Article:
Another way to think of class 2a is that it combines features of classes 1 and 2. Certain "benign" starting patterns, like the solitons seen in the second example, behave like class 2, but other "cascade-inducing" patterns, like the two types of growing patterns seen here, make it behave like class 1. Unlike class 1, you never get a homogeneous state.
Exponent K≈1. These spots took about 4000 tu to fill the space.
Exponent K≈2. These two worms took about 1,200,000 tu to fill the space.
Class 3 systems evolve from nearly any starting state into continued, unending spatio-temporal chaos. The state at time t ≈ O(K w) is qualitatively similar to states at all subsequent times. For practical purposes this is like class 2a except that motion and change continue forever.
Class 3-a is a subset of class 3 from the Wolfram viewpoint, but distinct in important ways for continuous-valued systems. These start out like class 2, but eventually fill the space with a pattern that then continues to evolve in a long-term unpredictable way. Like the rest of class 3, this continually evolving state is qualitatively similar at all times after the initial filling of space. However, unlike normal class 3 systems, which exhibit "homogeneous chaos", type 3a has a lot of localized stability for fairly significant periods of time the chaos only covers a small fraction of the space at any given time. In each of the following examples, most of the motion is in the ∂u/∂t component; the spots and stripes seen in the rightmost frames remain for a long time. Spots and bits of stripes die out gradually to be replaced by something new so if you wait long enough, the entire pattern will change, but that can take a really long time. A significant distinction, and the reason why this is class 3 and not class 2 or 4, is that the rate of change remains constant forever.
Pattern stops moving, but pulsation in ∂u/∂t continues indefinitely
Stripes slowly change due to occasional localized die-offs
Class 4 systems will usually, but significantly not always, evolve into an essentially unchanging state. However, there is no easy way to predict the evolution in terms of any characterization of the starting state. A substantial fraction of starting states will take a very long time to stop evolving. As with the chaotic (class 3) systems, the fate of a starting pattern varies greatly with very small changes to the starting pattern; unlike class 3 systems, class 4 systems do eventually stop evolving.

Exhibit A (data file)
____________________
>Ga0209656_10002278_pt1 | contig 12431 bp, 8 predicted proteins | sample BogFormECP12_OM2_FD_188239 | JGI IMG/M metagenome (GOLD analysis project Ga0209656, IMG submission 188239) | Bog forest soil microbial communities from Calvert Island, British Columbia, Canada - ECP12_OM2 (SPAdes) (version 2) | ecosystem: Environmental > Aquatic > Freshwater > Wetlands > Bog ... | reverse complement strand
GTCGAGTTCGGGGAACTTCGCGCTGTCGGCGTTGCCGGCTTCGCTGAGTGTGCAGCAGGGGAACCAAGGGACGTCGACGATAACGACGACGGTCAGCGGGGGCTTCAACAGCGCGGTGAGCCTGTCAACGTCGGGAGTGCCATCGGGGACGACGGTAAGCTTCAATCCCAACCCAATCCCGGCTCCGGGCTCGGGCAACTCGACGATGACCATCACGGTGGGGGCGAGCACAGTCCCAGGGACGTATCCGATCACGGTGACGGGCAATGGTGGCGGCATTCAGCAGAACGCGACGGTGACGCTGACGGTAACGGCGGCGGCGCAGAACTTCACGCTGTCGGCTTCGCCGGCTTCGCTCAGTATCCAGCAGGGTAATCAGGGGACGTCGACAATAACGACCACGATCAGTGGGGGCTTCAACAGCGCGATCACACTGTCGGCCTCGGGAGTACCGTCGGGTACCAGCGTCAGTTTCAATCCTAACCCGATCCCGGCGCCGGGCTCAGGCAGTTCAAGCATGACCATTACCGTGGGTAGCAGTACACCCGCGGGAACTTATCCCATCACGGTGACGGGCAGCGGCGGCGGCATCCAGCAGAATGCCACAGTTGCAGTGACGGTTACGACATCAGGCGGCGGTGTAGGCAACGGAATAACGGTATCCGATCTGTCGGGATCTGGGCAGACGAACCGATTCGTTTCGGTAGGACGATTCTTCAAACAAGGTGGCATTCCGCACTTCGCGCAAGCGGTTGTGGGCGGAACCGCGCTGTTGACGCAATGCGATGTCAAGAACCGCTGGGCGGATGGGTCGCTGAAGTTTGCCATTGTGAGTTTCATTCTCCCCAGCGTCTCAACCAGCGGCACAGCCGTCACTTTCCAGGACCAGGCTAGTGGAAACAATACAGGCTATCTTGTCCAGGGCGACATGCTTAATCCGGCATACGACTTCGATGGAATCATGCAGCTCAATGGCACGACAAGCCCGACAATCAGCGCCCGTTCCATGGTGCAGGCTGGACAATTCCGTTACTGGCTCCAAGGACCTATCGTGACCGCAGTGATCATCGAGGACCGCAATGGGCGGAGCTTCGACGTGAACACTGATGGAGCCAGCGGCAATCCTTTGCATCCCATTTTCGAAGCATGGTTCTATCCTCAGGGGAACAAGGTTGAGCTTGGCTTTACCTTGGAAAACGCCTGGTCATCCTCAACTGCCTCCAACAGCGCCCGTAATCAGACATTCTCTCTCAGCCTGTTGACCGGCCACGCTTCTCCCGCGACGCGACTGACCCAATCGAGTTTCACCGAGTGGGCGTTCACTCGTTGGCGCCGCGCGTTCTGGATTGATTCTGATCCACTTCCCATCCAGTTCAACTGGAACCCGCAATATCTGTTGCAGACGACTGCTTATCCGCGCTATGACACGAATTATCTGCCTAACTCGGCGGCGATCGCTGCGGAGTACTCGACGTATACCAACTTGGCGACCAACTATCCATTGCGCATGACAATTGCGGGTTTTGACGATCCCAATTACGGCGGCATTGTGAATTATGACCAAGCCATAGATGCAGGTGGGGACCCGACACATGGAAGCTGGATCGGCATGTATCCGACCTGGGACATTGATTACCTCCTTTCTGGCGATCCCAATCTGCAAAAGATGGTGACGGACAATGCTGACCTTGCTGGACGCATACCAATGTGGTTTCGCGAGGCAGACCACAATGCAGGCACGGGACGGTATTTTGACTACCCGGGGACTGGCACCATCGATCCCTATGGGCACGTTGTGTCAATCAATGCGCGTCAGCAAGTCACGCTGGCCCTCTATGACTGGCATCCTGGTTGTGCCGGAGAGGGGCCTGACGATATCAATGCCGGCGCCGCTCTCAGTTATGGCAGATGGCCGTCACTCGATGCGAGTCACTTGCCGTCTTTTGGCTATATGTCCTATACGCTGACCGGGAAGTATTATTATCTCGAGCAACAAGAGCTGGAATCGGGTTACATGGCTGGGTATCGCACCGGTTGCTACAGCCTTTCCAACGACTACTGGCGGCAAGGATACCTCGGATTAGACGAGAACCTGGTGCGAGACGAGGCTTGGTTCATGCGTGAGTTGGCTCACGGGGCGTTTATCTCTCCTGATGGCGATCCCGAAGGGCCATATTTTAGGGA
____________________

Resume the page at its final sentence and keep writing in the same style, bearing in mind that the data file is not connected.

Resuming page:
The inherent unpredicability of class 4 patterns allows for, but does not guarantee, the possibility that the system is a class 4-a system.
For a second example, that of (F=0.06, k=0.0609), read my paper "Stable localized moving patterns in the 2-D Gray-Scott model" (preprint here). Also check out the extensive catalog of patterns and the general discussion of (F=0.06, k=0.0609) phenomena on this page.
Diversity of growing, stationary, rotating and moving patterns, all either partly or completely stable
Class 4-a systems are subject to a "halting problem" like that of computation. This does not necessarily mean that the system is actually capable of universal computation, just that it is subject to a halting problem: There is no way to determine, by looking at the starting pattern, how long it will take to reach a final state (if any), other than simply running a simulation to see how the system evolves.
No example has yet been proven However, read the paper and links cited in Class 4 above, and if you feel inspired, create your own patterns at these parameter values, to see what is possible!
There are a number of issues yet to be overcome before a classification study analogous to that of  can be performed.
Defining the Set of Starting Patterns